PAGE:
That be cool know what I'm sayin
"Compared to war, all other forms of human endeavor are reduced to insignificance." ----General Patton
Mark Folsom, P.E.
Consulting Mechanical Engineer
>>That be cool know what I'm sayin
>A few months ago, there was a news item about a woman who had been
>chastised by her employer for correcting a co-worker's use of "axe" for
>"ask," which is common among blacks and not among whites. I was struck by
>the venomous contempt heaped on the supposedly "ignorant" misuse of
>English practiced by many blacks. Having read the book "The Story of
>English" among others, I was under the impression that there was a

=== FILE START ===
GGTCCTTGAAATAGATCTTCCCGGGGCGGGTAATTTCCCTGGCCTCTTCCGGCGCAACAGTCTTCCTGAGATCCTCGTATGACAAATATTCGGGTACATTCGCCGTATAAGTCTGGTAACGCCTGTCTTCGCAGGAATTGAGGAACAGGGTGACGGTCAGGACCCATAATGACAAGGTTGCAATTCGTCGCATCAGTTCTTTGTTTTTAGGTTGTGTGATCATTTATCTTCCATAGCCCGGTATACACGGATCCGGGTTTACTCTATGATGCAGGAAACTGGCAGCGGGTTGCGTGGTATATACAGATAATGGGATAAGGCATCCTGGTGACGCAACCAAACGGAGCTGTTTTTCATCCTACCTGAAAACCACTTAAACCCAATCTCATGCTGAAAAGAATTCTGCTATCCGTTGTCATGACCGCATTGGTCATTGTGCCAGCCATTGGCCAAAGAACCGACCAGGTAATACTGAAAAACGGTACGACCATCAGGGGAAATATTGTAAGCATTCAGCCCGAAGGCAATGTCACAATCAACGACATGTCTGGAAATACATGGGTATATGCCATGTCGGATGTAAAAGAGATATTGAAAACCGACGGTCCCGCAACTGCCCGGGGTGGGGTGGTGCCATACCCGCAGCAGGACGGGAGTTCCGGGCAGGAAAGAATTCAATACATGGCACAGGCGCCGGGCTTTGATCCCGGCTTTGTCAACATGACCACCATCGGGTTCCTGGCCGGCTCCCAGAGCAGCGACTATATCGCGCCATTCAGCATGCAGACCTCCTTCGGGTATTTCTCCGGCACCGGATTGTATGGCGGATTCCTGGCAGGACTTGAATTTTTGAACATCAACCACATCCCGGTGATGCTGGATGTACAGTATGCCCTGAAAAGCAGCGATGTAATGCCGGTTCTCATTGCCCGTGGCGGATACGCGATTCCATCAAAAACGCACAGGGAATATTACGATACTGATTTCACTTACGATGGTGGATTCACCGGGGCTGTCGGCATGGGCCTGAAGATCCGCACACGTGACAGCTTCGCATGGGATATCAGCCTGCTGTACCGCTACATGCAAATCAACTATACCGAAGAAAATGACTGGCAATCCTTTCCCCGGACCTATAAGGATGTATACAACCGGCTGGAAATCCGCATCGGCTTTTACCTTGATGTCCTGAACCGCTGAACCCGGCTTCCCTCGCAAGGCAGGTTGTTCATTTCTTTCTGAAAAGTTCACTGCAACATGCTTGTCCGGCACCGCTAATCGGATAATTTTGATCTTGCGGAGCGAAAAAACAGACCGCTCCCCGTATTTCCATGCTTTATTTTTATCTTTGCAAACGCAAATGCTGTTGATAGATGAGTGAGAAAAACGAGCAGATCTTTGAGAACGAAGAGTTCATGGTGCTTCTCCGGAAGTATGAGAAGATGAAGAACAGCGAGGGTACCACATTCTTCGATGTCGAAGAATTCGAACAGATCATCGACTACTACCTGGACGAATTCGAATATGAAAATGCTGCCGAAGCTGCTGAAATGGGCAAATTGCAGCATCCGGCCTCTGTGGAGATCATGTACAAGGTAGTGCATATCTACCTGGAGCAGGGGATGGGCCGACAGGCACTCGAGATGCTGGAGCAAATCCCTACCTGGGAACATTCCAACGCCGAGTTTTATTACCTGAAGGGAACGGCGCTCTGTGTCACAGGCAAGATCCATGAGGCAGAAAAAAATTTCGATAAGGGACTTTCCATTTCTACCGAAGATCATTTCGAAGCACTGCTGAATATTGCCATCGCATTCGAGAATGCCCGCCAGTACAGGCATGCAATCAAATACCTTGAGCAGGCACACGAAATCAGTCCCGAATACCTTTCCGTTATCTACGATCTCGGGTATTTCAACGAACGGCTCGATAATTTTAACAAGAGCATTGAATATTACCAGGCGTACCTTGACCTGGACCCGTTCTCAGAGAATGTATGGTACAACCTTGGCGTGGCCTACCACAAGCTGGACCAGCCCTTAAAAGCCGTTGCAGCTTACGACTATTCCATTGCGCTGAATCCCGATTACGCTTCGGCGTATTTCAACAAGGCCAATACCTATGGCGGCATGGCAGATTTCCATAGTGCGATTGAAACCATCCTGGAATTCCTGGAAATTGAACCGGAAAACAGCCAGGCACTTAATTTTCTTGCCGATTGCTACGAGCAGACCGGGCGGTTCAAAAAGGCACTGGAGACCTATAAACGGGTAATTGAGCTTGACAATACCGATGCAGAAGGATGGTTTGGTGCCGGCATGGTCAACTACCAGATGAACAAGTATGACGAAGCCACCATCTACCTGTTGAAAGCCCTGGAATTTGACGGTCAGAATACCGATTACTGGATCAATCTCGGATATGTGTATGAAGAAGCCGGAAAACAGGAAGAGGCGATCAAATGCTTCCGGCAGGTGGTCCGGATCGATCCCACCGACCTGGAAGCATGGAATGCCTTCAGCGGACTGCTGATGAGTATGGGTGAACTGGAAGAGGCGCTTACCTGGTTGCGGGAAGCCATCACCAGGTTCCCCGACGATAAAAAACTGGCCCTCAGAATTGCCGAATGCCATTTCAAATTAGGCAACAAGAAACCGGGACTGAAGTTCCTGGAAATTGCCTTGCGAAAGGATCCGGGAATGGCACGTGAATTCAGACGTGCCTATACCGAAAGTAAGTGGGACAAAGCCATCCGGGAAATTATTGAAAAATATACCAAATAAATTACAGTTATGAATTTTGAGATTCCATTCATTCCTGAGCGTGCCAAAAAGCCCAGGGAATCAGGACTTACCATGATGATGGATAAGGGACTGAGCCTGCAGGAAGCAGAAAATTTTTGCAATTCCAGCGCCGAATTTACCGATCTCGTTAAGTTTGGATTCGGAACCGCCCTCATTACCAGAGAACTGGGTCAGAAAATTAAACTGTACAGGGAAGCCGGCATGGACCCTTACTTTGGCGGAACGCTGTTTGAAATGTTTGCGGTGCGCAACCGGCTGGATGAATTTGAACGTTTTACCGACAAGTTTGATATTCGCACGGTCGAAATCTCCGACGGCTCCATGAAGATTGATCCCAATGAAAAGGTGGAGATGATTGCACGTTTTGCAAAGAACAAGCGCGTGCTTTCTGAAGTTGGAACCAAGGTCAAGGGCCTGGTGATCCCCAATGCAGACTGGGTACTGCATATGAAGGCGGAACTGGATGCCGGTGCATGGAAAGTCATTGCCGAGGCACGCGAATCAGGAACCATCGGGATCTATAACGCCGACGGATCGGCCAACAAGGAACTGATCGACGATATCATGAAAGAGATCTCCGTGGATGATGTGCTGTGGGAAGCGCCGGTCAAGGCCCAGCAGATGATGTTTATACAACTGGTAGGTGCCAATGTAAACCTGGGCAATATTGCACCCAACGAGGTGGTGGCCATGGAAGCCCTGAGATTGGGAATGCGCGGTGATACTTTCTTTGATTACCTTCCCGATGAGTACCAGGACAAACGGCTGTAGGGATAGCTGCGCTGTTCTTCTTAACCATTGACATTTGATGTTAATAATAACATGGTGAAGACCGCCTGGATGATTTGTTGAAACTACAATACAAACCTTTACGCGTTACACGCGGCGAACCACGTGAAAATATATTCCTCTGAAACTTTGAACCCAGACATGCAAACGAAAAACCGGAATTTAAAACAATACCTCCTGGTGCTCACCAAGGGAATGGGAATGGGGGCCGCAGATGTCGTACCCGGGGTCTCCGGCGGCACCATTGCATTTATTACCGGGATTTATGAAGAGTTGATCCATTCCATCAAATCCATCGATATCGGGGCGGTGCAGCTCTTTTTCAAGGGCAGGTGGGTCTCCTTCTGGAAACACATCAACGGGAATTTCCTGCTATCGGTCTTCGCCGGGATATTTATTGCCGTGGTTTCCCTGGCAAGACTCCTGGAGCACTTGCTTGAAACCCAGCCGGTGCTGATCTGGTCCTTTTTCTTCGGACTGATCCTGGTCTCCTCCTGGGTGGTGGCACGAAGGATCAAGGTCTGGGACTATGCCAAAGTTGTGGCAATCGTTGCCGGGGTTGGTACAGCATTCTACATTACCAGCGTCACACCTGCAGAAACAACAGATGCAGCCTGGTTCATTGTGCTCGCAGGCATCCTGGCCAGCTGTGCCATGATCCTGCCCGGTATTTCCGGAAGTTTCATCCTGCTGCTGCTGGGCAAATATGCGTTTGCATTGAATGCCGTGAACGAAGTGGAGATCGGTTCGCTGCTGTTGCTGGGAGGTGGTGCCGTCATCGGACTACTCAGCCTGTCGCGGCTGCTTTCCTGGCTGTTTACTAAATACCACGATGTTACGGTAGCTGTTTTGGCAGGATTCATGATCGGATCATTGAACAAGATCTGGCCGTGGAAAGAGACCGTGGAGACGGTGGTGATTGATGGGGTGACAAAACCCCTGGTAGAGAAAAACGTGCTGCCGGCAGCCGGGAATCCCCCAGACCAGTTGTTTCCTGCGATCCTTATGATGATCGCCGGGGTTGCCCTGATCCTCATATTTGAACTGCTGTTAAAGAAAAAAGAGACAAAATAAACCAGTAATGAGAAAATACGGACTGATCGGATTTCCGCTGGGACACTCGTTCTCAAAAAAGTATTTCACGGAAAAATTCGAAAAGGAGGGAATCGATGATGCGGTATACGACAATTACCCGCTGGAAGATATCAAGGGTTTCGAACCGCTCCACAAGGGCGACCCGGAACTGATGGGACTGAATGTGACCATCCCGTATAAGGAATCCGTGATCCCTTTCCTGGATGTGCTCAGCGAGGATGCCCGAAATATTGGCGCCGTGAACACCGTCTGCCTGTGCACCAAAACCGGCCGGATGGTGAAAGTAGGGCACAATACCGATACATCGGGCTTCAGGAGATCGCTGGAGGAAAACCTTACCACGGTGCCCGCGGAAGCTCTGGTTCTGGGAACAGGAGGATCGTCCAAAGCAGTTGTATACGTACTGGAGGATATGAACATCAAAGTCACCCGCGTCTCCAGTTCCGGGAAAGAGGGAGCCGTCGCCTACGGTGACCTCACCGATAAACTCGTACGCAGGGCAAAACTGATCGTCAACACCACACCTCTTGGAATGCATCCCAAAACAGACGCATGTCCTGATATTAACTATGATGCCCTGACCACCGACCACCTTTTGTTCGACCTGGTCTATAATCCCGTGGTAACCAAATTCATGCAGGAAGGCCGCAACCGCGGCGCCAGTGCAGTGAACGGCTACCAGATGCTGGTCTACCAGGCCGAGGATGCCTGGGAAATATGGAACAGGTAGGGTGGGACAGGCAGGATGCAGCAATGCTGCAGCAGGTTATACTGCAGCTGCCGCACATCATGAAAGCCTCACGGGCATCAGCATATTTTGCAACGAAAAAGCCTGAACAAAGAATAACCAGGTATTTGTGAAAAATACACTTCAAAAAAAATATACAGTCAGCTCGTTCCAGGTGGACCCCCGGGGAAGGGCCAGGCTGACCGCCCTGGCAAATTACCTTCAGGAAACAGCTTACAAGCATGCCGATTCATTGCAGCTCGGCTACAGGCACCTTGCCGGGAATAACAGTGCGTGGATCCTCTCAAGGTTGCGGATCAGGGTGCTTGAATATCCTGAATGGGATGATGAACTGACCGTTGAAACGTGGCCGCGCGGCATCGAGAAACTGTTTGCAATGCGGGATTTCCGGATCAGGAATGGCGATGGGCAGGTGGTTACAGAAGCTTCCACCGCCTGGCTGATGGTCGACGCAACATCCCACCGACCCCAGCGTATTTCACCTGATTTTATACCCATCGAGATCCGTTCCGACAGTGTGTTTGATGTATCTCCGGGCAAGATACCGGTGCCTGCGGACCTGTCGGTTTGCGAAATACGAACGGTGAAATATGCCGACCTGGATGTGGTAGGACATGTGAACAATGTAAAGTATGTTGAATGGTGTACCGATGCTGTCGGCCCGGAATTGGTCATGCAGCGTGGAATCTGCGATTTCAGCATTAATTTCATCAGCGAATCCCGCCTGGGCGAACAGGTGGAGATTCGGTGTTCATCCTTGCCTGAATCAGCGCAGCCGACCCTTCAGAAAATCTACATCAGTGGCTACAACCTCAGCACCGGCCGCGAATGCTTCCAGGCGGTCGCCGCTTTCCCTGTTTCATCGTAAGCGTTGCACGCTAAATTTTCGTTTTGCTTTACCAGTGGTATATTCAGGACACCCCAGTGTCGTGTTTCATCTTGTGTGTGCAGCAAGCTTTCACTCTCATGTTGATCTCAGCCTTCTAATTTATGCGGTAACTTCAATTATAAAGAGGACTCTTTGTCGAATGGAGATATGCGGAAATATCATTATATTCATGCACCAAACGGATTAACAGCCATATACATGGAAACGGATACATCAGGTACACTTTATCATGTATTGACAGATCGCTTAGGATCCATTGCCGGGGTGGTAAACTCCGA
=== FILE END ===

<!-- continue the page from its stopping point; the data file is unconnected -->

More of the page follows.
>separate dialect "Black English" which had started up on the slave ships,
>developed on the plantations and continued to evolve separately in a
>largely separate black culture within the U.S. I decided to research the
>etymology of the use of "axe" for "ask" and I was surprised at what I
>found: From its first appearance in old english, "acsen" was used
>interchangeably (by some English people) with "ascen," back in about 1000
>AD. Further "axe" was used to mean "ask" by Geoffrey Chaucer in
>"Canterbury Tales." Chaucer was not a disgraceful and ignorant
>illiterate. I think that everyone in the US needs to learn Standard
>(American) English, but there is more to the contempt shown to Black
>English than just a desire to ensure that everyone learns to communicate.
>Mark Folsom, P.E.
>Consulting Mechanical Engineer